THE BLOG

Saying No to Tesco: The Power of Community

25/03/2013 19:46 GMT | Updated 25/05/2013 10:12 BST

Let me introduce you to Sherborne, a small market town in north Dorset. It's more than 1300 years old and was recently named as one of the best places to live in the UK by the Sunday Times. It is celebrated for its heritage, architecture, green spaces and culture and for the benefit of this article, it is currently battling against Tesco's plans to demolish a hotel on the edge of town and build a multi-storey supermarket in its place.

Unsurprisingly, there is widespread objection to the plans - a petition has been signed by more than 10,000 people, (the population is just over 9,000) - and there is support from the likes of high street queen Mary Portas, resident Valerie Singleton and campaign patron Joanna Blythman. The campaign is politely but emphatically called 'No Thanks Tesco' and recently shopkeepers boarded up their stores to show what might happen to the town centre if Tesco opened shop. The stunt was well publicised and received sympathetic national media attention.

Sherborne is renowned in the region for the strength of its independent shops and market. Its existing supermarkets - Co-op and Sainsbury's - sit off the high street and actually draw in footfall to the town, complementing the retail mix and ensuring the townsfolk are well and truly catered for. If Tesco builds a store on such an arterial highway, beyond any scale known to the town and demolishing a hotel in the process, it would have a devastating effect. The vicious snowball of reality is that the Tesco would draw custom away from the town centre (the heart of the community), local shops would close and tourists -which currently make up 30% of the town's trade - would have fewer reasons to be enticed.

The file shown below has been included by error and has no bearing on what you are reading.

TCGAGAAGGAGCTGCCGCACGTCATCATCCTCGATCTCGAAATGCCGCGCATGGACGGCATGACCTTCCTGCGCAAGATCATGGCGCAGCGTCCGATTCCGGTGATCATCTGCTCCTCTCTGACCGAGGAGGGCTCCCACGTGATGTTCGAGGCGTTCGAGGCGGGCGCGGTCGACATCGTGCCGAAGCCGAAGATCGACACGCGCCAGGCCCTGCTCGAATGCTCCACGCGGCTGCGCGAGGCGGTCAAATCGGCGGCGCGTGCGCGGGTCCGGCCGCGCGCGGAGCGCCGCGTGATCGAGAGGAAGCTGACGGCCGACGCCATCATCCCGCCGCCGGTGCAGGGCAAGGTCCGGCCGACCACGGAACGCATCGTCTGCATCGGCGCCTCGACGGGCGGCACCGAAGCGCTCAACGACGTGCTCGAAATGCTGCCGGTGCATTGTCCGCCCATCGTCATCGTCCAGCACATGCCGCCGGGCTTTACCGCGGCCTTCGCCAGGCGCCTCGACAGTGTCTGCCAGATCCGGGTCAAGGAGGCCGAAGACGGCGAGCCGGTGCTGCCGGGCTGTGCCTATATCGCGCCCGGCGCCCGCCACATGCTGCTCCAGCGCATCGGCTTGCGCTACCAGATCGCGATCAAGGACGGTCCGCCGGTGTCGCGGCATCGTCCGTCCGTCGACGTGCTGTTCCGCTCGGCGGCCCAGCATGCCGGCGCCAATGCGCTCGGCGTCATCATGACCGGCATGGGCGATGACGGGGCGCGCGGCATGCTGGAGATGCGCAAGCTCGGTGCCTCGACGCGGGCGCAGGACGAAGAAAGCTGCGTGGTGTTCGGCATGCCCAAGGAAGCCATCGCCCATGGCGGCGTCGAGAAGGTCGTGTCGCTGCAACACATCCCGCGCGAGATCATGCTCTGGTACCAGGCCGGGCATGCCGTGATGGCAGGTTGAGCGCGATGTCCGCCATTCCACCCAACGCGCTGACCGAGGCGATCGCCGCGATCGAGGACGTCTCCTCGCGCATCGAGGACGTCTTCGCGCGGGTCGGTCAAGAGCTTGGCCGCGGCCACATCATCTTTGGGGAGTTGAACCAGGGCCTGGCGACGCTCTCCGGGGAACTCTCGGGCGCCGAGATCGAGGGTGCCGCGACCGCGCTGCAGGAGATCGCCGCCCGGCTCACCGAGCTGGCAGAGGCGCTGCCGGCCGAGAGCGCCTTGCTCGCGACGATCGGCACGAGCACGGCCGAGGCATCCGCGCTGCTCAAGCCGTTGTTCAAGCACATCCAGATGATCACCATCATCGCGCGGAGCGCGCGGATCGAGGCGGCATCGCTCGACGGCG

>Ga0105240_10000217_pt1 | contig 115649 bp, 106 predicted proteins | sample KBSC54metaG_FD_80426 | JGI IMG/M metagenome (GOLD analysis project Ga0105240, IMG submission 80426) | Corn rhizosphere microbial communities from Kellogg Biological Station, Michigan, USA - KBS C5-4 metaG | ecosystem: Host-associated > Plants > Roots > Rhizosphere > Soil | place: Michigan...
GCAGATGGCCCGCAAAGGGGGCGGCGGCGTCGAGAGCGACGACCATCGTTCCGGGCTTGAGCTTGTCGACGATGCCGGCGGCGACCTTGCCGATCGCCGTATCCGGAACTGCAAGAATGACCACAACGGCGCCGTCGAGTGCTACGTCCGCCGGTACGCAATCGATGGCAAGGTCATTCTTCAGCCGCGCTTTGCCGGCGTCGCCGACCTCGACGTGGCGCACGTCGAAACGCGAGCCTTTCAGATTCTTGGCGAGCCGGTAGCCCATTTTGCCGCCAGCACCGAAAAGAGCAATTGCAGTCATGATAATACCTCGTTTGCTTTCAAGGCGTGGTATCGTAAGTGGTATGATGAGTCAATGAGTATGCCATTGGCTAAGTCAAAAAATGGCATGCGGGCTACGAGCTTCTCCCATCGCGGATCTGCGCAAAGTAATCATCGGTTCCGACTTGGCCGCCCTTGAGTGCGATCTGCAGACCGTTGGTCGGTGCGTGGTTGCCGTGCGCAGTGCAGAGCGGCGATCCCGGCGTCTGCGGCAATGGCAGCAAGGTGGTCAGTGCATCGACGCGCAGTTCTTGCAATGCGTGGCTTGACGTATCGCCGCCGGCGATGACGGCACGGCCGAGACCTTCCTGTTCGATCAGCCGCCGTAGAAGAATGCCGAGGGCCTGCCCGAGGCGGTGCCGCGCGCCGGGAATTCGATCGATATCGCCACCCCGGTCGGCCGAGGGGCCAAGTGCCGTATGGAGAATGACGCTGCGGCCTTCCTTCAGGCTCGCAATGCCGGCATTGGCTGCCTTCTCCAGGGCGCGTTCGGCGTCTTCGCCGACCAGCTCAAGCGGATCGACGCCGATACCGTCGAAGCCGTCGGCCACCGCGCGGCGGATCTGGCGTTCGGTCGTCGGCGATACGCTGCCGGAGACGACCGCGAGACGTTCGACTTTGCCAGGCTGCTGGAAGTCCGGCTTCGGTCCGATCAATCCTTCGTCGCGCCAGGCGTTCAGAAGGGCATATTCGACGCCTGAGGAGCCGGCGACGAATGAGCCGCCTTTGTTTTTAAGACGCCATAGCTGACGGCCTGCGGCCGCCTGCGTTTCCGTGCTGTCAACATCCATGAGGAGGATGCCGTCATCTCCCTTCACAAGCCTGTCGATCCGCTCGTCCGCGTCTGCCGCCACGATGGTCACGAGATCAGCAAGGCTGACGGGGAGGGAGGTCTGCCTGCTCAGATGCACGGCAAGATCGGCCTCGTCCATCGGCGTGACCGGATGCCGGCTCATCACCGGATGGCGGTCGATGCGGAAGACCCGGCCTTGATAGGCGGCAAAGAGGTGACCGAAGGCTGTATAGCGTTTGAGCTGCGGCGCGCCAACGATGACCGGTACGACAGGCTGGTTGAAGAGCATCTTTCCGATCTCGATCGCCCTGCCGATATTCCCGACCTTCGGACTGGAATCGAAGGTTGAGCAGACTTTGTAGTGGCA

For anyone living in a city, where there is a Tesco on every corner, it must be hard to imagine why such a move would be so significant. You have to consider the delicate economic and social balance that any small town maintains.

Even though the controversial planning reforms in the NPPF are making it harder to ensure the safety of prized green spaces from insensitive development, these spaces do at least in theory have a legal protection that is not currently afforded to preserving 'character', such as that maintained in Sherborne. This may make fighting the planning application harder and means the battle must also centre on directly convincing Tesco not to pursue its ambitions.

I was actually born in Sherborne and lived there for 25 years. For me, it was no surprise it was listed by the Sunday Times - the town's two castles, lake, Abbey and deer park were as formative for me as getting your bike fixed from a man who'll take payment in the form of cake or walking up the high street and having to stop and chat with several different people before you get home; such is the closeness of community.

And now living in London and working for Forster Communications, an agency that specialises in campaigns that affect social change, I am well placed to admire and ponder on the fight being undertaken by my friends back 'home'.

Many of our campaigns at Forster focus on empowering people to discover their capacity. To succeed, campaigns need certain ingredients - they need to identify the issue and solution in clear terms, campaign against milestones and then celebrate successes and push on harder. The plans also need to be flexible enough to deal with the opposition and legal hurdles. No Thanks Tesco has successfully managed to galvanize the community in this task and has armed them with the tools - the posters, petitions, templates and ideas. It is keeping people informed and keeping the pressure on.